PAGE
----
By sharing their story, cancer patients can help improve their care

Incorporating the stories and personal perspectives of childhood cancer patients into care, an approach called narrative medicine, has the potential to improve psychosocial outcomes.

Mother and child meet with psychologist

Narrative medicine seeks to deepen doctor-patient communication. At St. Jude, fellow Trisha Paul, MD, and psychologist Kendra Parris, PhD, are using the approach in their work.

Every human who has ever lived has had a story, their own personal narrative shaped by the experiences and events that make up their lives. For children with cancer, the narratives are undeniably marked by illness and changes resulting from the disease and its treatment. But there is power in stories, particularly when we share them. A branch of medicine is harnessing the power of patients’ narratives to help improve their care and quality of life.

This approach, called narrative medicine, is the application of narrative ideas to the practice of medicine. It gives patients an opportunity to express themselves to their physicians, talking through the ways their illness impacts their life. It can help doctors do better for their patients by giving them another way to address psychosocial issues, in addition to physical and treatment needs.  

Internist Rita Charon, MD, PhD, Columbia University is considered a founder of narrative medicine. She says the approach is “medicine practiced with the narrative competence to recognize, interpret and be moved to action by the predicaments of others.”

Narratives challenge health care providers to attend to the language and the stories that people use to express themselves and to use this knowledge and understanding to inform clinical care, research and education. Members of the patient care teams at St. Jude are exploring ways to apply this approach to narrative medicine in their work.

Stories fall into different types of narratives

In a recent presentation, Trisha Paul, MD, Hematology and Oncology Fellowship Program, described how narratives reflect how patients tell stories, and what they choose to share or avoid mentioning. These narratives can provide great insight into patients’ personal experiences. In clinical care, narratives provide an opportunity to deliver improved patient-centered care. In research, qualitative studies can shed light on patient satisfaction and enhance patient-centered outcomes by adding a different dimension to the gathered data.

“Narrative medicine has empowered me as a clinician to listen with curiosity to my patients and their families, as well as my colleagues,” Paul said. “With intentionality, we can create space that extends far beyond the purview of our questions to invite our patients, families and colleagues to share their lives with us. Often the stories that emerge are where I learn the most about who my patients are as people, outside of and with their illness, and about the innumerable challenges families face when supporting ill loved ones.”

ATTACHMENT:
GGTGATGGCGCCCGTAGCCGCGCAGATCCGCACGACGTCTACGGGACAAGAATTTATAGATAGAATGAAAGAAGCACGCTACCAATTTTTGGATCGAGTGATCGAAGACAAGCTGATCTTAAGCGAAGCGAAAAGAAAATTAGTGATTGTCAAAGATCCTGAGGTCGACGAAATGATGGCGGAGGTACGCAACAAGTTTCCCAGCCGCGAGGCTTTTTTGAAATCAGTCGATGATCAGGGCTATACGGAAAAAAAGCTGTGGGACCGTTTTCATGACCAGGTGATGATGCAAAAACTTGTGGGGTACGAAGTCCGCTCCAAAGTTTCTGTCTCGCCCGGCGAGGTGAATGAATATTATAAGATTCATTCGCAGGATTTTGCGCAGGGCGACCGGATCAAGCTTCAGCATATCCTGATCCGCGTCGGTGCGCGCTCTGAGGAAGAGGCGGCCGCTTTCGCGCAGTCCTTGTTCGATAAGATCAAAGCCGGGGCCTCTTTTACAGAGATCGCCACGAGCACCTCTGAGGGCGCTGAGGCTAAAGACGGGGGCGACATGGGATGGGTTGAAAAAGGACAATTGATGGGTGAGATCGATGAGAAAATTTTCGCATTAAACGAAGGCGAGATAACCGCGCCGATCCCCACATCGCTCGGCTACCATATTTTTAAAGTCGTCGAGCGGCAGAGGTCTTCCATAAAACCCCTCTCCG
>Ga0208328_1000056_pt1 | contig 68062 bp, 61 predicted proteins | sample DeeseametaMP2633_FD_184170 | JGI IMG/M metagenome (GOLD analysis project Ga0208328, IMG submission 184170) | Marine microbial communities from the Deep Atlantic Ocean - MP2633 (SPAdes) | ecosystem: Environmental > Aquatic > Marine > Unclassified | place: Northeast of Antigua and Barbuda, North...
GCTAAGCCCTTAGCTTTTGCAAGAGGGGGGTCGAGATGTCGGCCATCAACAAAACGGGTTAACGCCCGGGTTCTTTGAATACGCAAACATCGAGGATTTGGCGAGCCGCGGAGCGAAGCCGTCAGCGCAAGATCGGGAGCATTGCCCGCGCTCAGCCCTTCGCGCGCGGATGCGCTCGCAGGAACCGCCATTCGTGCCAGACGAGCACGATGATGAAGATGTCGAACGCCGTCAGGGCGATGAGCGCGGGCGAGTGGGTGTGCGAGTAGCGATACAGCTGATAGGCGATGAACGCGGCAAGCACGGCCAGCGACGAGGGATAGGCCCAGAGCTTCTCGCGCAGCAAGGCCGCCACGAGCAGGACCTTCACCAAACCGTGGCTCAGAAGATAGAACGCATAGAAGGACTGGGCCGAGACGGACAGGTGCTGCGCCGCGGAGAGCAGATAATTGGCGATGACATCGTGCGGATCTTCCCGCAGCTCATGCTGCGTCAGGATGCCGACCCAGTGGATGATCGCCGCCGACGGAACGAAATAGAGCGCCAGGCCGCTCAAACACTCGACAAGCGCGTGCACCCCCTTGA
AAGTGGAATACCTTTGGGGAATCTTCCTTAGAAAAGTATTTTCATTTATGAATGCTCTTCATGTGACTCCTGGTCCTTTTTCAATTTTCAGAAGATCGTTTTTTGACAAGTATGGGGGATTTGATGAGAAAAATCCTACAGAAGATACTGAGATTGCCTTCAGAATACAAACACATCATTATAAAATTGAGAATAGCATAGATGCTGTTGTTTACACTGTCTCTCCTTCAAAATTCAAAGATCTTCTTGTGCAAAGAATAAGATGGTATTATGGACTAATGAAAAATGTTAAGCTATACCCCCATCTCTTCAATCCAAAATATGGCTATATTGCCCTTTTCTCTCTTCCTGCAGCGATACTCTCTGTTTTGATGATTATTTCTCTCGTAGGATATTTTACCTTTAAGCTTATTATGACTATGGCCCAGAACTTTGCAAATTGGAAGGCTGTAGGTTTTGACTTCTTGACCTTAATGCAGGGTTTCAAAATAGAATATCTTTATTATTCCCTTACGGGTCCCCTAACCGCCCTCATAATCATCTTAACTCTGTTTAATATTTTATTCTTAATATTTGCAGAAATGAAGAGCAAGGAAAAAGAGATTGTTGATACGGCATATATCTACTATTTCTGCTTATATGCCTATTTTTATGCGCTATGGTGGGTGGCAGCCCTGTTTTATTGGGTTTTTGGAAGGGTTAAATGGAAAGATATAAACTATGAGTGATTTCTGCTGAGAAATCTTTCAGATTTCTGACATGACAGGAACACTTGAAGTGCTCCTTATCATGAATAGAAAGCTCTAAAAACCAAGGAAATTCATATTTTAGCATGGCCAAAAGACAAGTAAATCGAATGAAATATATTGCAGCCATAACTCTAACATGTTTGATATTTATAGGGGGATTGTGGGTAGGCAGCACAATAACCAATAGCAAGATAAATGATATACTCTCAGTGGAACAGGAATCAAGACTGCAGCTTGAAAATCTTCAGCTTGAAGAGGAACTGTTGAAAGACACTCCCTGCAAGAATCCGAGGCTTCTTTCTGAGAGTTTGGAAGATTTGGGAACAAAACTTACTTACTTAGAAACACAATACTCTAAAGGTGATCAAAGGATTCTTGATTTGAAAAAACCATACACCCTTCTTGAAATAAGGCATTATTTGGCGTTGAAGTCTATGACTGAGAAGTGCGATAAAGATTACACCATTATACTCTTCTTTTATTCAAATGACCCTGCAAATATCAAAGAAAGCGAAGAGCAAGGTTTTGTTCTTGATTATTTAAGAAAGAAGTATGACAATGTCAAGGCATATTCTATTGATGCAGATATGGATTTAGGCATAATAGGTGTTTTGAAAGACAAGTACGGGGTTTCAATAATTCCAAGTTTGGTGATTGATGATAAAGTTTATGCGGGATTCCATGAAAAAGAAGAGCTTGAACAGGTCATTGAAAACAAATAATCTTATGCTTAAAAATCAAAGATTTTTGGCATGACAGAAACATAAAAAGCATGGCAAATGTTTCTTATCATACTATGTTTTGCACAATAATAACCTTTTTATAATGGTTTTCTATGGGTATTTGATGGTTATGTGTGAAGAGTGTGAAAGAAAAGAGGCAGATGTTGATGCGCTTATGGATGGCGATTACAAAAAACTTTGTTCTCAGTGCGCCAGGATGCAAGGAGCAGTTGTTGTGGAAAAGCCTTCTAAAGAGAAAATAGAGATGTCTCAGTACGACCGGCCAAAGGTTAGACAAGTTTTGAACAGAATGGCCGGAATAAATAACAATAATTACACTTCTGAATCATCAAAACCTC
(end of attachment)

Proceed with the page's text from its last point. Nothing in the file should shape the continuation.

Paul uses three types of illness narratives outlined by sociologist Arthur Frank, PhD, MPhil, University of Calgary emeritus, to shape her thinking about illness narratives in medicine.

  • Restitution narratives – center around a return to normalcy and good health; for example, kids wanting to participate in the normal activities of childhood.
  • Chaos narratives – showcase the interruption caused by illness and focus on the loss of control and predictability.
  • Quest narratives – conceptualized illness as a journey, and swing between moments of chaos and control.

Caring for bone marrow transplantation patients: the need for narratives

Researchers at St. Jude led by Kendra Parris, PhD, Psychology, are studying quality of life and outcomes for children with cancer who undergo bone marrow transplants. Parris presented alongside Paul, detailing recent studies into survivorship and the complex factors that influence whether a patient can thrive after treatment.

“Survivors of transplant are functioning generally well, though there are certain times and certain areas of functioning that likely require closer follow-up from team members,” Parris said.

She highlighted some areas of struggle where narrative medicine may have benefits including:

  • Excessive daytime sleepiness
  • Physical functioning (including difficulty running or walking, low energy or having aches and pains)
  • School problems
  • Adaptive functioning (including self-reliance and self-esteem)

With a topic such as excessive daytime sleepiness, narrative medicine may contextualize the issue to help a physician better determine how significant it is for the patient and identify interventions to improve the situation.

Implementing a narrative medicine approach

In their presentation, Parris and Paul highlighted how much variation there is in how childhood cancer survivors frame their health. This includes the significance of health challenges, mental health strategies, interactions with health care professionals and relationships with parents.

“Narrative insights from patients can be useful in the development of patient-centered health services that adapt to the diverse ways survivors enact their agency and to the variety of coping strategies, therapeutic relationships, and information needs of survivors,” Paul explained.

Paul highlighted that further research is needed to better determine who may benefit most from narrative interventions, why participants may or may not be interested in studies that use narrative and how to increase accessibility to narrative interventions. However, there is tremendous promise in the use of narrative to increase understanding of the experiences of childhood cancer survivors, and better characterize the challenges they face to identify opportunities to help. 

About the Author

Erin Podolak

Erin Podolak is a science writer in the Department of Strategic Communication, Education and Outreach.